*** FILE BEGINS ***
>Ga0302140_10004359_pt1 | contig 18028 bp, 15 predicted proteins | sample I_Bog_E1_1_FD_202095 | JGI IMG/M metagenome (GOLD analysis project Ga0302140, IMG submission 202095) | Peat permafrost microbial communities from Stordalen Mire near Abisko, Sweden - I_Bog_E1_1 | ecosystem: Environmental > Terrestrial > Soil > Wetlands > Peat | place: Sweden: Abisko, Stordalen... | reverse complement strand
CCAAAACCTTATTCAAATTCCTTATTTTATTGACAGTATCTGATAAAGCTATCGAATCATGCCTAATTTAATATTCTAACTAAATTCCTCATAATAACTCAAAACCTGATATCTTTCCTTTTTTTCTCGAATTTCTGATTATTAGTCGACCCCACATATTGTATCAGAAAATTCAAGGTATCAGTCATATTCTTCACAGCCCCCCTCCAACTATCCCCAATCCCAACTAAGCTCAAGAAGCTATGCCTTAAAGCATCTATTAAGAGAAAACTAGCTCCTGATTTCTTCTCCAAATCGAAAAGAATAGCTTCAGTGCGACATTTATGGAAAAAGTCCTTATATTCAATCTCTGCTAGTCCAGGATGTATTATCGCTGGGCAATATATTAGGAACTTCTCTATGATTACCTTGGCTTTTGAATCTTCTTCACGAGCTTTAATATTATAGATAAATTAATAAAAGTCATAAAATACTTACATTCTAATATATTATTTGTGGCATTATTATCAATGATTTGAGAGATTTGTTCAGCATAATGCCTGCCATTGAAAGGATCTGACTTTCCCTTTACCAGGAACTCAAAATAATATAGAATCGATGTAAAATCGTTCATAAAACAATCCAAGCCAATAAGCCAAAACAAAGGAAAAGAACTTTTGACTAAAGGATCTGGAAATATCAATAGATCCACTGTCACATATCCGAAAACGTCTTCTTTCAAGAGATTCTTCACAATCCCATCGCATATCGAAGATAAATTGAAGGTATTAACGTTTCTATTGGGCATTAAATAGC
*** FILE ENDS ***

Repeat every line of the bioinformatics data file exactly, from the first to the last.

>Ga0302140_10004359_pt1 | contig 18028 bp, 15 predicted proteins | sample I_Bog_E1_1_FD_202095 | JGI IMG/M metagenome (GOLD analysis project Ga0302140, IMG submission 202095) | Peat permafrost microbial communities from Stordalen Mire near Abisko, Sweden - I_Bog_E1_1 | ecosystem: Environmental > Terrestrial > Soil > Wetlands > Peat | place: Sweden: Abisko, Stordalen... | reverse complement strand
CCAAAACCTTATTCAAATTCCTTATTTTATTGACAGTATCTGATAAAGCTATCGAATCATGCCTAATTTAATATTCTAACTAAATTCCTCATAATAACTCAAAACCTGATATCTTTCCTTTTTTTCTCGAATTTCTGATTATTAGTCGACCCCACATATTGTATCAGAAAATTCAAGGTATCAGTCATATTCTTCACAGCCCCCCTCCAACTATCCCCAATCCCAACTAAGCTCAAGAAGCTATGCCTTAAAGCATCTATTAAGAGAAAACTAGCTCCTGATTTCTTCTCCAAATCGAAAAGAATAGCTTCAGTGCGACATTTATGGAAAAAGTCCTTATATTCAATCTCTGCTAGTCCAGGATGTATTATCGCTGGGCAATATATTAGGAACTTCTCTATGATTACCTTGGCTTTTGAATCTTCTTCACGAGCTTTAATATTATAGATAAATTAATAAAAGTCATAAAATACTTACATTCTAATATATTATTTGTGGCATTATTATCAATGATTTGAGAGATTTGTTCAGCATAATGCCTGCCATTGAAAGGATCTGACTTTCCCTTTACCAGGAACTCAAAATAATATAGAATCGATGTAAAATCGTTCATAAAACAATCCAAGCCAATAAGCCAAAACAAAGGAAAAGAACTTTTGACTAAAGGATCTGGAAATATCAATAGATCCACTGTCACATATCCGAAAACGTCTTCTTTCAAGAGATTCTTCACAATCCCATCGCATATCGAAGATAAATTGAAGGTATTAACGTTTCTATTGGGCATTAAATAGC